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Alternatives to Monographs

As you know, it’s becoming increasingly difficult to publish monographs. Academic and university presses find themselves under financial pressures, and libraries’ budgets are also being scaled back. In addition, there is the question of who is actually reading the long monographs we publish. Are there alternative forms for getting our research into the public eye? An article in the Chronicle of Higher Education from last October under the title of “Ditch the Monograph” explores the question of shorter-form, electronic publishing (in length somewhere between a scholarly article and the traditional monograph). If you’re interested in the topic, please take a look at http://chronicle.com/article/Ditch-the-Monograph/135108/. I’d be interested in hearing from you and getting a discussion started.

  • By Kathleen Adams on 3.30.2013 at 11:34 am

    We were just discussing this idea at our Association for Asian Studies Press Board Meeting last week. We have a non-electronic short book form series of titles (Gender in Asia; Pop Culture in Japan, etc) and have found that they sell well for classroom adoption, so the press is interested in developing more titles. A number of academic presses seem to be going in similar directions, for similar reasons — these are money-makers for presses. Some presses are even promising a three month long submission to publication period for these shorter monographs, though as we learned this means that the monograph only gets one external review (something that made all of us on our AAS editorial board uncomfortable).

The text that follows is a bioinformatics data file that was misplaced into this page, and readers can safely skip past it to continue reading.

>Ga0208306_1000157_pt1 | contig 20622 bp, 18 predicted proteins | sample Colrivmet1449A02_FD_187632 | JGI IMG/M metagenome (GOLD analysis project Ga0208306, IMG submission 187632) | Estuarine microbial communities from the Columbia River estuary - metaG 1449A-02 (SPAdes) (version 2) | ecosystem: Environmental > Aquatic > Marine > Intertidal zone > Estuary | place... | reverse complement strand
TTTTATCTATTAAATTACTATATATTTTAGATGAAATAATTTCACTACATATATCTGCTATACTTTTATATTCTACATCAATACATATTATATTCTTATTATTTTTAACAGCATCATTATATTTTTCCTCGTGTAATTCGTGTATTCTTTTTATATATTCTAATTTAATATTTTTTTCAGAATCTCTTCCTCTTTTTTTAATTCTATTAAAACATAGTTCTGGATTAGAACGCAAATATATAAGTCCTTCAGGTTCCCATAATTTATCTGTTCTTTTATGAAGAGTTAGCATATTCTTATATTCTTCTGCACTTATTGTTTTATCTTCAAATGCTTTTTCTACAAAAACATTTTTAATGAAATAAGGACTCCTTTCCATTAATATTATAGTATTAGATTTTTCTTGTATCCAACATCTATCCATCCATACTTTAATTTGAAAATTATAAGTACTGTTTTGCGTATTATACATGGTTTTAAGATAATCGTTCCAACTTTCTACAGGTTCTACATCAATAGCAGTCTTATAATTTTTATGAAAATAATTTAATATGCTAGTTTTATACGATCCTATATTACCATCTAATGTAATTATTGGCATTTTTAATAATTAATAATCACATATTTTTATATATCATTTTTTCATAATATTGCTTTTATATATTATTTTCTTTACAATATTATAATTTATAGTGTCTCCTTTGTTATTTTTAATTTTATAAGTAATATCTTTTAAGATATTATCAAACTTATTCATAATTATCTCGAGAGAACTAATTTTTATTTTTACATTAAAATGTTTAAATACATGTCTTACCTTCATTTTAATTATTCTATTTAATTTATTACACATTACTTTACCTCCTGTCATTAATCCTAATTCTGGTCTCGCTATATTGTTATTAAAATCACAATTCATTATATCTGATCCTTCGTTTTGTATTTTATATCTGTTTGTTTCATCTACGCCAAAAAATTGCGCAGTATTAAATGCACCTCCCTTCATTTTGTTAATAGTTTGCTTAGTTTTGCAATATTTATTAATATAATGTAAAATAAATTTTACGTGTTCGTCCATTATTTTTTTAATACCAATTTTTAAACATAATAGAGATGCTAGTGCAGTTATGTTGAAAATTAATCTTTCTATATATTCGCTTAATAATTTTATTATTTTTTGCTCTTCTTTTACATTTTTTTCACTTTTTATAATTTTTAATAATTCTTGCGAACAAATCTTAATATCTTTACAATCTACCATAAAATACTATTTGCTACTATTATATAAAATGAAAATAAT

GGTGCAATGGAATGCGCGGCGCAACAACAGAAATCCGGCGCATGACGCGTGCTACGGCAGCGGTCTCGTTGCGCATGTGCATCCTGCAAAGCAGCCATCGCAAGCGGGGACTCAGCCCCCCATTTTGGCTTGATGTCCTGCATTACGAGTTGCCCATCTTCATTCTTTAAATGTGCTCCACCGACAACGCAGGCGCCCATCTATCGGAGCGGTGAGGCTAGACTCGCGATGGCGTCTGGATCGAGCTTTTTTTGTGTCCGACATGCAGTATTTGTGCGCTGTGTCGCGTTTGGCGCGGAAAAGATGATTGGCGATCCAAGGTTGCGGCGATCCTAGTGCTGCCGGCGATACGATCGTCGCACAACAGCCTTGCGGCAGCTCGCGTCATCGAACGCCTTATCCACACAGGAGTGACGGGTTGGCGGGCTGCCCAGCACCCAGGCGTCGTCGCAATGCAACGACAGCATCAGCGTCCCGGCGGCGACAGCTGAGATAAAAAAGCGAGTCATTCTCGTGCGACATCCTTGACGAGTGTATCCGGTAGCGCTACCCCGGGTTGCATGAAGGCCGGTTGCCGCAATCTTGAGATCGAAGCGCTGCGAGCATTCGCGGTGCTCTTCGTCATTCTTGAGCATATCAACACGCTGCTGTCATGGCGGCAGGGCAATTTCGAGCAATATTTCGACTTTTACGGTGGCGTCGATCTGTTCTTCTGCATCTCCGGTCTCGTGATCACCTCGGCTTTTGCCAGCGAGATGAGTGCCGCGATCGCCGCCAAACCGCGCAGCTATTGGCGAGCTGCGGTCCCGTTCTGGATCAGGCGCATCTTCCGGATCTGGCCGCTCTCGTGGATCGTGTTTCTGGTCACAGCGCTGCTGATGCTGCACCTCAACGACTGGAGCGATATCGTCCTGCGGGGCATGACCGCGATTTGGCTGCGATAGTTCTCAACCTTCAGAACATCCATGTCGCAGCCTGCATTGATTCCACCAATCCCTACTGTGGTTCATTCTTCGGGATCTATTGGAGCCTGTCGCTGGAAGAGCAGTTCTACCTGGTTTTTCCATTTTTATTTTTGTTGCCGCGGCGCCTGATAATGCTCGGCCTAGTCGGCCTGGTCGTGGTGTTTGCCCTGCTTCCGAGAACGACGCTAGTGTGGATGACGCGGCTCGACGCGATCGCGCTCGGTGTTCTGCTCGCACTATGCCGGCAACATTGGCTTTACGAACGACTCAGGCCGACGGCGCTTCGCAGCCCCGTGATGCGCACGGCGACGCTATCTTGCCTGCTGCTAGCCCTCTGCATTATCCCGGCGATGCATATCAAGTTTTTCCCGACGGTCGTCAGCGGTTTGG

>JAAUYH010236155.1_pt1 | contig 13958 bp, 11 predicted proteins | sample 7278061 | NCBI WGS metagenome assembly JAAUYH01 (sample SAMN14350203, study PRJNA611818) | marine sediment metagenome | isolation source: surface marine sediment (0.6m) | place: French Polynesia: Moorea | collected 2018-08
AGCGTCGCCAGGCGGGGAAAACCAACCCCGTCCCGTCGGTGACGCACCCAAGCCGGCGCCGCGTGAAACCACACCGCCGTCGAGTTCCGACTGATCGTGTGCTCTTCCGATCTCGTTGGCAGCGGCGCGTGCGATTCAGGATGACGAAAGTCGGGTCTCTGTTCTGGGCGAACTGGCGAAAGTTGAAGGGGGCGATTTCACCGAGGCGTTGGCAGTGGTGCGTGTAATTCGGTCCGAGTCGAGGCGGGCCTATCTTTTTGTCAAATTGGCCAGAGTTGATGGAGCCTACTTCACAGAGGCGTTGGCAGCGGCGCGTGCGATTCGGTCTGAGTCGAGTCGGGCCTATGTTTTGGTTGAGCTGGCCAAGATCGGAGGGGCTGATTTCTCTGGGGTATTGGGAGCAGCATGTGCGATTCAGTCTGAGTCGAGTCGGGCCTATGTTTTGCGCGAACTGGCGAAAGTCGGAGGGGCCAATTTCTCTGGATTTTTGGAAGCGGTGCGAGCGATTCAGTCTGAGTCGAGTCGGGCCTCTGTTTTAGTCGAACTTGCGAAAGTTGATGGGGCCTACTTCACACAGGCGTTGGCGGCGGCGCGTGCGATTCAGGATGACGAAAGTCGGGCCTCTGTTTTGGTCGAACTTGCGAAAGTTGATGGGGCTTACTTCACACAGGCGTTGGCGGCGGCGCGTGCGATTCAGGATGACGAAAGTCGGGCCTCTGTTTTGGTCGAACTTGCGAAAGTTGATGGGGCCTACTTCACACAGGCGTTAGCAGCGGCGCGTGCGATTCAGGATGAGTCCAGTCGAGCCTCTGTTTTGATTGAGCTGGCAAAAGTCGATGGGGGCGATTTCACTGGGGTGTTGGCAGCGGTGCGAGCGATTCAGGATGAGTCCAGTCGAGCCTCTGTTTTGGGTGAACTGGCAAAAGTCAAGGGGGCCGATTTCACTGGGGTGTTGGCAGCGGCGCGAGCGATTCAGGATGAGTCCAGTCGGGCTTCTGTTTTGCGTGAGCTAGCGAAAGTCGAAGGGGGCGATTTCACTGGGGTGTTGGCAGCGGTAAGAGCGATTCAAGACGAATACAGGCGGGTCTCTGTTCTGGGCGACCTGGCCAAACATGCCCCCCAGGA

As the Chronicle article notes, in disciplines like cultural anthropology and history, monographs are the product of years of archival and field research–and it would certainly be nice to shave a few years off the book-to-publication timetable (especially for pre-tenure people–although they are usually publishing revised versions of their dissertation as the first pre-tenure book). Yet how would tenure and promotion committees evaluate these sorts of publications in comparison to traditional book length monographs? Or in terms of “research intensive” points?

    The authors who contribute to our AAS short form monograph series seem to be mainly senior authors and it seems likely that this is because universities have not yet worked out a way to evaluate these shorter form books for tenure and promotion. I’d love to hear more about the evaluation angle from our dean and others.

  • By Colby Dickinson on 4.1.2013 at 11:34 am

    I have published in open source journals, and really favor these trends in academic publishing in general. I know that many major publishers have recently begun to prefer short, introductory volumes on subjects rather than larger monographs, thus affecting what academics will end up spending their time on in terms of publishing output. My questions at present mainly concern what publication forums (amongst the many now springing up) will be encouraged for tenure/promotion and which will be discouraged. I sense an increasing need to distinguish from the various types of publications possible, but these are not be discussed as such in my department, for example. Thanks for the link to the good article …